ADVOCATE – movie review

ADVOCATE

Film Movement
Reviewed for Shockya.com & BigAppleReviews.net linked from Rotten Tomatoes by: Harvey Karten
Director: Rachel Leah Jones, Philippe Bellaïche
Screenwriter: Rachel Leah Jones
Cast: Lea Tsemel, Michel Warschawski
Screened at: Critics’ link, NYC, 12/21/19
Opens: January 3, 2020 at New York’s Quad Cinema

Advocate (2019)

Some of us in the U.S. are proud to say that Israel is the only democracy in the Middle East, but Palestinians and ordinary people in large parts of the world may disagree. It’s true that Israel has a working parliament, the Knesset, with real powers (if the multiple parties could ever agree on anything), but Israel continues to occupy land around surrounding it in Gaza, the West Bank and the Golan Heights. And while the court system really works, it functions better for some (the Israelis) than for others (the Palestinians). One Palestinian a while back sums up: “Israel has democracy for the Jews, dictatorship for the Palestinians).

Where else, though, can you find an occupier which has lawyers within its borders defending the occupied? Berkeley-born Rachel Leah Jones, who majored in Race, Class and Gender Studies with a graduate degree in Documentary Media Studies, and Parisian Philippe Bellaïche, who has been honored by several awards for his films, focus on Lea Tsemel, that rare Jewish attorney who has spent her career defending Palestinians, has been regularly attacked by her own people who presumably never heard of the concept that a defendant is innocent until proven guilty. How does she have the chutzpah to take on cases involving suicide bombers and terrorists? Somebody has to do it. If Palestinians do not put forth a lawyer who can compare with Tsemel in the court, she’s the one to do it. (Aside: Even Eichmann had a trial, but with a German attorney.)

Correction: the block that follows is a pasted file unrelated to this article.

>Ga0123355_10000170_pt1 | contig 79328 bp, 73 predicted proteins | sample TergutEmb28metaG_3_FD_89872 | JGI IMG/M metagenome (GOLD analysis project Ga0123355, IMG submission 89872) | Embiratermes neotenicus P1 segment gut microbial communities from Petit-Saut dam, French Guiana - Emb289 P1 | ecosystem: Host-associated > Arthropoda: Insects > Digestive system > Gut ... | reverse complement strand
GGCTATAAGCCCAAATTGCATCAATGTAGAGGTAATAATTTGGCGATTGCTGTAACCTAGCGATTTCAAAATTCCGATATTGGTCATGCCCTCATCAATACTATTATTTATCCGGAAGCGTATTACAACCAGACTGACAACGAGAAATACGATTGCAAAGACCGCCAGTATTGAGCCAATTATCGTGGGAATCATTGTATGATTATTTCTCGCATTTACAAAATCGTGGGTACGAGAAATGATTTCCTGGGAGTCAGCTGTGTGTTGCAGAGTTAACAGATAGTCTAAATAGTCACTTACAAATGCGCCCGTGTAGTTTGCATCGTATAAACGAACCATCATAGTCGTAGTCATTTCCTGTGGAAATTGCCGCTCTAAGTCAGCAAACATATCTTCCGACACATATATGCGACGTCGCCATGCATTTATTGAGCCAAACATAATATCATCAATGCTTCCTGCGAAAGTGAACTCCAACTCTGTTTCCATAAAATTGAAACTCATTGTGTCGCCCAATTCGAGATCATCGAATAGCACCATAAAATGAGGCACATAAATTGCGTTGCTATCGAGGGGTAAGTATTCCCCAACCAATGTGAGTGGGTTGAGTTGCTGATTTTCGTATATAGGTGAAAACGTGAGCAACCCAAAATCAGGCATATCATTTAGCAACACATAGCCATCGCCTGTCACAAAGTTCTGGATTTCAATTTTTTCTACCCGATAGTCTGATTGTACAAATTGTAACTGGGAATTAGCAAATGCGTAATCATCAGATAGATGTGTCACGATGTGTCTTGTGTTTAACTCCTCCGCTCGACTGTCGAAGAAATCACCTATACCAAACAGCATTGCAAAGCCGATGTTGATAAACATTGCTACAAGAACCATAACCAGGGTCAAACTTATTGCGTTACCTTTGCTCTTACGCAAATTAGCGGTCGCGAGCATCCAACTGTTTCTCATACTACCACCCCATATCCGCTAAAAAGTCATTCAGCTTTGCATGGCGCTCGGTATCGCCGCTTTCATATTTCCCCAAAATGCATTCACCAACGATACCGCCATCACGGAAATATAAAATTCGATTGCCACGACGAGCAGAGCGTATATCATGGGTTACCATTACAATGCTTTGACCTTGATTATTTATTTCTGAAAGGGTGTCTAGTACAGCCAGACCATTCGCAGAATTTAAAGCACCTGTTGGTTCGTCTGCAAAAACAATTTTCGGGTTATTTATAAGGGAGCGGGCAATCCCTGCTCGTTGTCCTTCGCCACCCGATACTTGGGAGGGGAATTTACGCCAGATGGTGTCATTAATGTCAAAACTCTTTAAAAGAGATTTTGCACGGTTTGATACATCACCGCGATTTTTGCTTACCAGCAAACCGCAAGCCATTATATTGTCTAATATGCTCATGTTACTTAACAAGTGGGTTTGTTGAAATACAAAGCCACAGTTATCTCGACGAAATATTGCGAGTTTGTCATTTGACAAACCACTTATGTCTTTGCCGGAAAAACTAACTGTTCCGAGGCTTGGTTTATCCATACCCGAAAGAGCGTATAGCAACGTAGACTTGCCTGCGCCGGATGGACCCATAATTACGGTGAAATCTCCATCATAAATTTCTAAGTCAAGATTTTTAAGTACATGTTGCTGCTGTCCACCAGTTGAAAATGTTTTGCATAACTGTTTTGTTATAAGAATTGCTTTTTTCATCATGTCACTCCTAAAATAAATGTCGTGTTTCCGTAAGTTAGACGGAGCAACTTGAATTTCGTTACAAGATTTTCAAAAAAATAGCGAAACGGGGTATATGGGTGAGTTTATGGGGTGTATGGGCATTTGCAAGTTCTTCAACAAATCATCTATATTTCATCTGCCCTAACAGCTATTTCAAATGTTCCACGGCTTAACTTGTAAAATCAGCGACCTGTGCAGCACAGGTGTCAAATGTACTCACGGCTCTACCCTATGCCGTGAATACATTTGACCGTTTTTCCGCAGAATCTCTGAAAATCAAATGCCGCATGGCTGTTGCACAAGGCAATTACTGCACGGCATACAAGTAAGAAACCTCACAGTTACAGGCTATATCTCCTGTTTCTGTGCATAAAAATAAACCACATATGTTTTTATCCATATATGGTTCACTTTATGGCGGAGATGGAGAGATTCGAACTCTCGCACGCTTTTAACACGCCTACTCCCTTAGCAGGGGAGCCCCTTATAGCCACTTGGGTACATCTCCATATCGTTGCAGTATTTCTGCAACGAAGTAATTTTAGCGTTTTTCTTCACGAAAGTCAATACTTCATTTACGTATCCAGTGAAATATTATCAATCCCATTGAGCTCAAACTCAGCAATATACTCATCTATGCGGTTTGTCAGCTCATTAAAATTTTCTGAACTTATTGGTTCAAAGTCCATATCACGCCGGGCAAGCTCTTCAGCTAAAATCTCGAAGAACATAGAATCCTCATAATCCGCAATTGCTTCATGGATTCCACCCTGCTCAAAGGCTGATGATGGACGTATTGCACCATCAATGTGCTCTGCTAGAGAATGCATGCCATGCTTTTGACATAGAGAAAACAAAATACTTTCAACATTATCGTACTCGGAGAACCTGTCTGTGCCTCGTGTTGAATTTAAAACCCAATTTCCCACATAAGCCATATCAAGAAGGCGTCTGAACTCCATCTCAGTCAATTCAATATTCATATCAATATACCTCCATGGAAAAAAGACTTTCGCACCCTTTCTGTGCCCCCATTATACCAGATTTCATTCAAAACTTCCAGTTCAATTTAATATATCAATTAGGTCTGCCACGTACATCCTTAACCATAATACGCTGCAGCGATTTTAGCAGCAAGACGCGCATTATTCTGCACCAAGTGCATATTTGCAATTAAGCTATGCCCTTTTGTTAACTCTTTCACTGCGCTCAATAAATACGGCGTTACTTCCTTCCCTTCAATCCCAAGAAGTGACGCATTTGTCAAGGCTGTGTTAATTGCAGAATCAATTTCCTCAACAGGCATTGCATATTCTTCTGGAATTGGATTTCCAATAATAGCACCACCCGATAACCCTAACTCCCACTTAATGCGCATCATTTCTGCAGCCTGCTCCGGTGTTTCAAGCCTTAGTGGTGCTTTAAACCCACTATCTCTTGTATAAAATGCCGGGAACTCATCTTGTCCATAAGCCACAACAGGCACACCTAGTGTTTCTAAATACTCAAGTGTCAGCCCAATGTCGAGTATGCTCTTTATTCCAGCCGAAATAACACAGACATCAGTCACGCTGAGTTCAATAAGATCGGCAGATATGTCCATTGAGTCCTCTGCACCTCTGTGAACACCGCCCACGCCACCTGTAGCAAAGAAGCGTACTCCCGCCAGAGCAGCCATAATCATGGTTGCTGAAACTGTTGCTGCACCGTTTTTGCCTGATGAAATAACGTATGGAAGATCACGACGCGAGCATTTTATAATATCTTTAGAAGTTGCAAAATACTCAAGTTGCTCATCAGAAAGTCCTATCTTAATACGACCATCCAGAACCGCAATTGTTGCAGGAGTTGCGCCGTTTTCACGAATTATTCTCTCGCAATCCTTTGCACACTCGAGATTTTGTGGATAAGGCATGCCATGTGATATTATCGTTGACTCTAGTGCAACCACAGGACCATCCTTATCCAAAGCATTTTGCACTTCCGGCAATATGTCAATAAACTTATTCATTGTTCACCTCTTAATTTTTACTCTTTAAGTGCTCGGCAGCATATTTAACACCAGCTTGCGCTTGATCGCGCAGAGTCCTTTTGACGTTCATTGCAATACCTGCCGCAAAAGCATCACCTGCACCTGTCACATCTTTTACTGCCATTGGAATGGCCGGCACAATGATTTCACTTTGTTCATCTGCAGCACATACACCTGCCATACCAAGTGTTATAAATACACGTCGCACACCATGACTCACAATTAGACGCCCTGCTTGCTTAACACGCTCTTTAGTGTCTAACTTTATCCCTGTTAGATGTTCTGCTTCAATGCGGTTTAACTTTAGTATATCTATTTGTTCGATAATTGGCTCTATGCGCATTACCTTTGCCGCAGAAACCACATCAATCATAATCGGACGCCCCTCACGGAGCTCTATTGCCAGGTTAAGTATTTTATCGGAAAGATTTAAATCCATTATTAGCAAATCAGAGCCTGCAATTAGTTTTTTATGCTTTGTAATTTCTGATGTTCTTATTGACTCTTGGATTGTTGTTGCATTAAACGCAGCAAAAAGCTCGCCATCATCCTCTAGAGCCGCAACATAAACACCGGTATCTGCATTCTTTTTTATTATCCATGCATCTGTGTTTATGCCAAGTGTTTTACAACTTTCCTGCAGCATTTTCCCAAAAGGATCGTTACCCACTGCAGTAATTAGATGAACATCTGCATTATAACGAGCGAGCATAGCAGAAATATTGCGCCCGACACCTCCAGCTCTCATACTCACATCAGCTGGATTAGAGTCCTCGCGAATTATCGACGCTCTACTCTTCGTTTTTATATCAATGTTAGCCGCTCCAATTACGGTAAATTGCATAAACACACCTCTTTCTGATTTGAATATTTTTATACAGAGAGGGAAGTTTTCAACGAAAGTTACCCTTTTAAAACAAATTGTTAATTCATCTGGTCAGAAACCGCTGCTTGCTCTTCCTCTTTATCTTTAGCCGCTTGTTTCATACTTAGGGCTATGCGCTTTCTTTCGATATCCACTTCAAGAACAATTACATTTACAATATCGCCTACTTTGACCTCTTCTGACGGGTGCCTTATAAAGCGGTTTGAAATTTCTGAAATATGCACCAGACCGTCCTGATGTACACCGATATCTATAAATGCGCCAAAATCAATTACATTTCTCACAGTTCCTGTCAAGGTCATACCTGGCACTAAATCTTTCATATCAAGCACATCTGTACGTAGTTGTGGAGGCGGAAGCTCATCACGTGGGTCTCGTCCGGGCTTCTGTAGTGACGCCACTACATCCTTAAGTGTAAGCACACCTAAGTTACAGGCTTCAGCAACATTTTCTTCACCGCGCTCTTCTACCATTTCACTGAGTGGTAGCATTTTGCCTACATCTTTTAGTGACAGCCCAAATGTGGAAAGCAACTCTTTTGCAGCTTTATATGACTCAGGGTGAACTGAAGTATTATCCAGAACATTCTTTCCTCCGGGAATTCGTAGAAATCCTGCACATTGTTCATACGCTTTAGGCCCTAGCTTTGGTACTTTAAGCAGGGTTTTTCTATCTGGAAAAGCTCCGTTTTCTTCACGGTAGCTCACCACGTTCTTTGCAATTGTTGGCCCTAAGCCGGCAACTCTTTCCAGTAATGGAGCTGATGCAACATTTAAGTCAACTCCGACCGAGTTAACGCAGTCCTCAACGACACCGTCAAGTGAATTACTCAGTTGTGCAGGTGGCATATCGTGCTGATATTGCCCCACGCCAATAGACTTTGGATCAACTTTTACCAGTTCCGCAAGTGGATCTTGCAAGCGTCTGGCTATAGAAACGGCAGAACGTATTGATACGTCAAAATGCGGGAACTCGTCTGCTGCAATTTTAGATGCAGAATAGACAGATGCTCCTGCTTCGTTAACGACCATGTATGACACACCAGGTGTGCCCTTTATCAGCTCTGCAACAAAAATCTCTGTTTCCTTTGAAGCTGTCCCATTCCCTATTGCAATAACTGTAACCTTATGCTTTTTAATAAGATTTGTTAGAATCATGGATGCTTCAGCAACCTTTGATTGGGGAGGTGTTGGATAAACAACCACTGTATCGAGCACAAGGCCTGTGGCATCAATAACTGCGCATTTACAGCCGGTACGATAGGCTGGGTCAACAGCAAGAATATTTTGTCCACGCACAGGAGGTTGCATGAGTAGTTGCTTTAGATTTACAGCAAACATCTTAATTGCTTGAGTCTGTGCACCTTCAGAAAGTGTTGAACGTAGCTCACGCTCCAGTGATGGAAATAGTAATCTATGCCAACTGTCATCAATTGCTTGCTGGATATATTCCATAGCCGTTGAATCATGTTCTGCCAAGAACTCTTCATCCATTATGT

No doubt about it. Documentarians Jones and Bellaïche love Lea Tsemel, who is in virtually every scene, someone whom Americans of a certain age might compare to New York’s late great Bella Abzug. Though she has defended Palestinians for decades, the focus is on two cases. One involves a 13-year-old boy who is arrested for taking part in what the prosecution calls attempted murder. He was an accomplice to the kid who actually stabbed two Israelis of about the same age. He too held a knife and that is what dooms him to face either a few years in a juvenile center or, if he went to trial a considerably longer stretch in an adult prison. Tsemel appears to have convinced the family to take their chances on a trial, given that he did not actually commit the stabbing.